DL Models. As shown in Figure 1(c), it is hard for vanilla deep learning models like FNN and CNN to achieve high prediction accuracy. Therefore, we design two variants of DL models to further improve the performance, namely Encoder (LSTM)-Decoder (FNN) and CNN-LSTM.

  • [leftmargin=*]

  • Encoder (LSTM)-Decoder (FNN).

    Inspired by Autoencoder widely used in sequential modeling

    Sutskever et al. (2014), we design the Encoder (LSTM)-Decoder (FNN) model, of which the architecture is shown in Figure 2

    (a). Input of the model is features extracted spatially from covariates using unsupervised methods like Principal Component Analysis (PCA). The temporal components of covariates are handled by feeding features of each historical date into an LSTM Encoder recurrently. Then, the output of each date from LSTM is sent jointly to a two-layer FNN network using ReLU as an activation function. The output of the FNN Decoder is the predicted average temperature of week 3 & 4 over all target locations.

  • CNN-LSTM. The proposed CNN-LSTM model directly learns the representations from the spatial-temporal data using CNN components LeCun et al. (1998). Shown in Figure 2(b), CNN extracts features for each climate variable at all historical dates separately. Then, the extracted features from the same date are collected and fed into an LSTM model recurrently. The temperature prediction for all target locations is done by an FNN layer taking the output of the LSTM’s last layer from the latest input.

5 Data and Experimental Setup

Data description. Climate agencies across the world maintain multiple datasets with different formats and resolutions. Climate variables (Table 1) have been collected from diverse data sources and converted into a consistent format. Temporal variables, e.g., Niño indices, are interpolated to a daily resolution, and spatial-temporal variables are interpolated to a spatial resolution of by .

Preprocessing. For spatial-temporal variables, we first extract the top 10 principal components (PCs) as features based on PC loadings from 1986 to 2016 (for details, refer to Appendix B

). Next, we de-seasonalize the data by z-scoring at each location and each date with the corresponding mean and standard deviation of the corresponding day of the year over 1986-2016 separately. Note that both training and test sets are z-scored using the mean and standard deviations of the same 30-year historical data. Temporal variables, e.g., Niño indices, are directly used without normalization.

Feature set construction. We combine the PCs of spatial-temporal covariates with temporal covariates into a sequential feature set, which consists not only covariates of the target date, but also covariates of the , , and day previous from the target date, as well as the day of the year of the target date in the past 2 years and both the historical past and future dates around the day of the year of the target date in the past 2 years (see Appendix B for a detailed example).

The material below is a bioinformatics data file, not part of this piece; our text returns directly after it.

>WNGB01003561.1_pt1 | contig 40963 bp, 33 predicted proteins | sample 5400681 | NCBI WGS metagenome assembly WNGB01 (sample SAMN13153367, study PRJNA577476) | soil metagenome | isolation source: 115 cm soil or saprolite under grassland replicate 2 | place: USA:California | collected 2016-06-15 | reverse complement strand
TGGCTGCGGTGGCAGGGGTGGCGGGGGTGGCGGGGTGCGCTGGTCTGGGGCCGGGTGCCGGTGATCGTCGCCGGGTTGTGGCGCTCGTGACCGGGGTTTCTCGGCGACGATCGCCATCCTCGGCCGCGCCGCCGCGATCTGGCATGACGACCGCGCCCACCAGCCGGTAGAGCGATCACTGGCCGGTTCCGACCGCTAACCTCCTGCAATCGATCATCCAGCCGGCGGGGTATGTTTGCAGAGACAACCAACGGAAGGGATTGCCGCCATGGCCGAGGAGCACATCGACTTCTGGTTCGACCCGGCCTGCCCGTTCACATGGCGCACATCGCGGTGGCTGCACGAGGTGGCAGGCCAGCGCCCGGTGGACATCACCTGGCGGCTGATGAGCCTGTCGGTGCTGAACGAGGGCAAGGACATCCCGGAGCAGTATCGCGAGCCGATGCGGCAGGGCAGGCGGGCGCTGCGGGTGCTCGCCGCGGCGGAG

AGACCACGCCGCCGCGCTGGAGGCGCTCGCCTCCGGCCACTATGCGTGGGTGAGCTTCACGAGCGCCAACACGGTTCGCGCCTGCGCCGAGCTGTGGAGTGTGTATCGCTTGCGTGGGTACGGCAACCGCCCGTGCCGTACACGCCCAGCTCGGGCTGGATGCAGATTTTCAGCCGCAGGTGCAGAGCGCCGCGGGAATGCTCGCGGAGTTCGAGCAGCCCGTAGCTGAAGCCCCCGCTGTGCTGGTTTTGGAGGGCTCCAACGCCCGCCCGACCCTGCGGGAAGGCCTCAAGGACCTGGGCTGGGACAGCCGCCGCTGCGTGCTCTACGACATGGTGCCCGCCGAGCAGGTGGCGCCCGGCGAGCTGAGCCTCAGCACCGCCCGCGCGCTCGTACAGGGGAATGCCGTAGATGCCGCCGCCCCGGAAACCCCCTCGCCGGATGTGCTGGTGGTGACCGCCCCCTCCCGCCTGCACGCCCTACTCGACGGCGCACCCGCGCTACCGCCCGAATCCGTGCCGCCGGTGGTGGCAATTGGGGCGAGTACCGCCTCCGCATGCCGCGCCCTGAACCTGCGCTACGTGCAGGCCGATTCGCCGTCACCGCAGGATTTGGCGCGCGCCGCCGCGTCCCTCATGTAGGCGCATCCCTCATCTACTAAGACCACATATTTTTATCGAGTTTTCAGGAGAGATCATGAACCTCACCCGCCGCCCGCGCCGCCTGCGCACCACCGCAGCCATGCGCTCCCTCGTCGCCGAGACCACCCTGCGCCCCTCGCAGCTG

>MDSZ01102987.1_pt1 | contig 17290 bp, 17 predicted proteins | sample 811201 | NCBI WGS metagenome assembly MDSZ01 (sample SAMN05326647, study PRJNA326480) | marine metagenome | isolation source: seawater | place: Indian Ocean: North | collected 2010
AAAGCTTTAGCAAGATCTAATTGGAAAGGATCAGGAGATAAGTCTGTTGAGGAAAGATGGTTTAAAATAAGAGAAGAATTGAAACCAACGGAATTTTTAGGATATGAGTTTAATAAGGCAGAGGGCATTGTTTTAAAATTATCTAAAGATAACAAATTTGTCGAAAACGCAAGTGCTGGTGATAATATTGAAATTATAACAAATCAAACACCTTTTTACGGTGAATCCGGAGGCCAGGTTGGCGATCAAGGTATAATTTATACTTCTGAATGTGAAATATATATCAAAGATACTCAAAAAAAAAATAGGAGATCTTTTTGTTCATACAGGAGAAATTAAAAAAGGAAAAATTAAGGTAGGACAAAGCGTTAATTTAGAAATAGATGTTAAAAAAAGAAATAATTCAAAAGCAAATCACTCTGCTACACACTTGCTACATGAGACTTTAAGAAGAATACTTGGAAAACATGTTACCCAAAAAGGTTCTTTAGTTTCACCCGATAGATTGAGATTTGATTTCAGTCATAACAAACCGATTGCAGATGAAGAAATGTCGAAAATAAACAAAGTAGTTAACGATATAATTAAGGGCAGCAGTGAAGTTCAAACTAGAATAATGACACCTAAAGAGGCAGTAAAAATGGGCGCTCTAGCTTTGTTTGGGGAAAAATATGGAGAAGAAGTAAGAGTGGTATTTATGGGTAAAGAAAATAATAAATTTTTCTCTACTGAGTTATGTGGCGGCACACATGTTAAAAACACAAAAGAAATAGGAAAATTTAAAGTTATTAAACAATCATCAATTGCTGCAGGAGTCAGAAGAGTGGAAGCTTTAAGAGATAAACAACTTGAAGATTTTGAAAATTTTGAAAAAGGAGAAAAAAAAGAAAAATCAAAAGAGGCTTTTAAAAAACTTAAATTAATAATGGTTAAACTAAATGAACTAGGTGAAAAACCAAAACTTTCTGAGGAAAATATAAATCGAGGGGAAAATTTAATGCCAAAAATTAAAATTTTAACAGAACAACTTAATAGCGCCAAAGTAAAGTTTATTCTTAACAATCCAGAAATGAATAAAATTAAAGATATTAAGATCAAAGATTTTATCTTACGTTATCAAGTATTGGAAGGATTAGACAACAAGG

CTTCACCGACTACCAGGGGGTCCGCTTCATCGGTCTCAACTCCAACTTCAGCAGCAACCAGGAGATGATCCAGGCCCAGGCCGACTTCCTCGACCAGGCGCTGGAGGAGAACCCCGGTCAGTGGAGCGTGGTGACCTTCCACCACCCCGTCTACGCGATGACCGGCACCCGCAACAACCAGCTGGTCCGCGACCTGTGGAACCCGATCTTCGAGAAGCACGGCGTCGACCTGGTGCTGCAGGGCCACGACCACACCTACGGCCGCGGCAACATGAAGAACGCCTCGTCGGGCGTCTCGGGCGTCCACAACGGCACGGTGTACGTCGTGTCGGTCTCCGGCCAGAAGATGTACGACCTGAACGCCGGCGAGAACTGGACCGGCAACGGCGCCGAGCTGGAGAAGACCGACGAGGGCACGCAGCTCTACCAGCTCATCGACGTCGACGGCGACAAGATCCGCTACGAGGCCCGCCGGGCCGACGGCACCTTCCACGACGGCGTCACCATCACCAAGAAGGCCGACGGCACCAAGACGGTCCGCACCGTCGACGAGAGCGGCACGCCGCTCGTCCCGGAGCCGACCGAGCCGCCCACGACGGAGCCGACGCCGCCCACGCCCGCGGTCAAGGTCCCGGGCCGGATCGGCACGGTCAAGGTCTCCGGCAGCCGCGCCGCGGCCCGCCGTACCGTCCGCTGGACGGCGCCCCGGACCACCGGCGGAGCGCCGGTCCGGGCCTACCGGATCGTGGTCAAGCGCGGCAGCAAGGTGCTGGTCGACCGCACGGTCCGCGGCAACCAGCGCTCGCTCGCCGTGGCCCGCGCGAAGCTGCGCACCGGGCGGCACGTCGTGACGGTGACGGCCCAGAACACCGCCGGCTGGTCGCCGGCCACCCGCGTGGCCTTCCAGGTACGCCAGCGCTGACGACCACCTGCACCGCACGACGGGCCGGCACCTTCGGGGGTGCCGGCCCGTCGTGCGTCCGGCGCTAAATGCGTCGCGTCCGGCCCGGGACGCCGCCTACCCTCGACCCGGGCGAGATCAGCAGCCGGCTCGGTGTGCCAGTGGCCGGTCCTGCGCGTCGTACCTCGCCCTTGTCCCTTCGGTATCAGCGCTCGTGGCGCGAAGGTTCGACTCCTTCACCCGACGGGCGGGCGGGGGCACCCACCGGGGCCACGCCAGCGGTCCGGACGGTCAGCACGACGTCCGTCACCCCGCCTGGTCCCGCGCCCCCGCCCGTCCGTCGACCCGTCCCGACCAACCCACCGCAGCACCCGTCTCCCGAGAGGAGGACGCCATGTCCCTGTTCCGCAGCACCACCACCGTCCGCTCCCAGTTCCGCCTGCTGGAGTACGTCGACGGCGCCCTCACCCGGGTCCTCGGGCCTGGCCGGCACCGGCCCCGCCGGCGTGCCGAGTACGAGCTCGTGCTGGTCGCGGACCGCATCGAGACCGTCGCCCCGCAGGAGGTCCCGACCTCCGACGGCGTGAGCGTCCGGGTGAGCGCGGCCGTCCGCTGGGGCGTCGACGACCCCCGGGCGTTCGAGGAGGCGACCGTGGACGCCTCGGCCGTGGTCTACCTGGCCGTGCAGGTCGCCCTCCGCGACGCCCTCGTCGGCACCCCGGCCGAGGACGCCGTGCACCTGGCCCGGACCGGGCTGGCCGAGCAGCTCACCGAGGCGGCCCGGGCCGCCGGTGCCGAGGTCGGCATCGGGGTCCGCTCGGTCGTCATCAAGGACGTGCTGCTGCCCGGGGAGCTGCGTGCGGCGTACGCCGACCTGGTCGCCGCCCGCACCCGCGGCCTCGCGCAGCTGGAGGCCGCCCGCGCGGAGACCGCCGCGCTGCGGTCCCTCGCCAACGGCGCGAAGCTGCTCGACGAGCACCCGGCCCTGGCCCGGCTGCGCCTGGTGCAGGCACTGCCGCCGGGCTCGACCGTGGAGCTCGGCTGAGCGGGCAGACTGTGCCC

Evaluation pipeline. Predictive models are created independently for each month in 2017 and 2018. To mimic a live system, we generate 105 test dates during 2017-2018, one for each week, and group them into 24 test sets by their month of the year. Given a test set, our evaluation pipeline consists of two parts: (1) “5-fold” training-validation pairs for hyper-parameter tuning, based on a “sliding-window” strategy designed for time-series data. Each validation set uses the data from the same month of the year as the test set, and we create 5 such set from dates in the past 5 years. Their corresponding training sets contain 10 years of data before each validation set; (2) the training-test pair, where the training set, including 30-year data in the past, ends 28 days before the first date in the test set. We share more explanations, including a pictorial example, in Appendix B.

Evaluation metrics. Forecasts are evaluated by cosine similarity, a widely used metric in weather forecasting, between , a vector of predicted values, and , the corresponding ground truth. It is computed as , where denotes the inner product between the two vectors. If represents the predicted values for a period of time at one location, it becomes temporal cosine similarity which assesses the prediction skill at a specific location. Whereas, if contains the predicted values for all target locations at one date, it becomes spatial cosine similarity measuring the prediction skill at that date. To get a better intuition, one can view spatial and temporal cosine similarity as spatial and temporal correlation respectively, measured between two centered vectors.

6 Experimental results

We compare the predictive skills of 10 ML models on SSF over the US mainland. In addition, we discuss a few aspects that impact the ML models the most, and the evolution of our DL models.

6.1 Results of all methods

Temporal results. Table 2

lists the mean, the median, the 0.25 quantile, the 0.75 quantile, and their corresponding standard errors of spatial cosine similarity of all methods. Additional results based on relative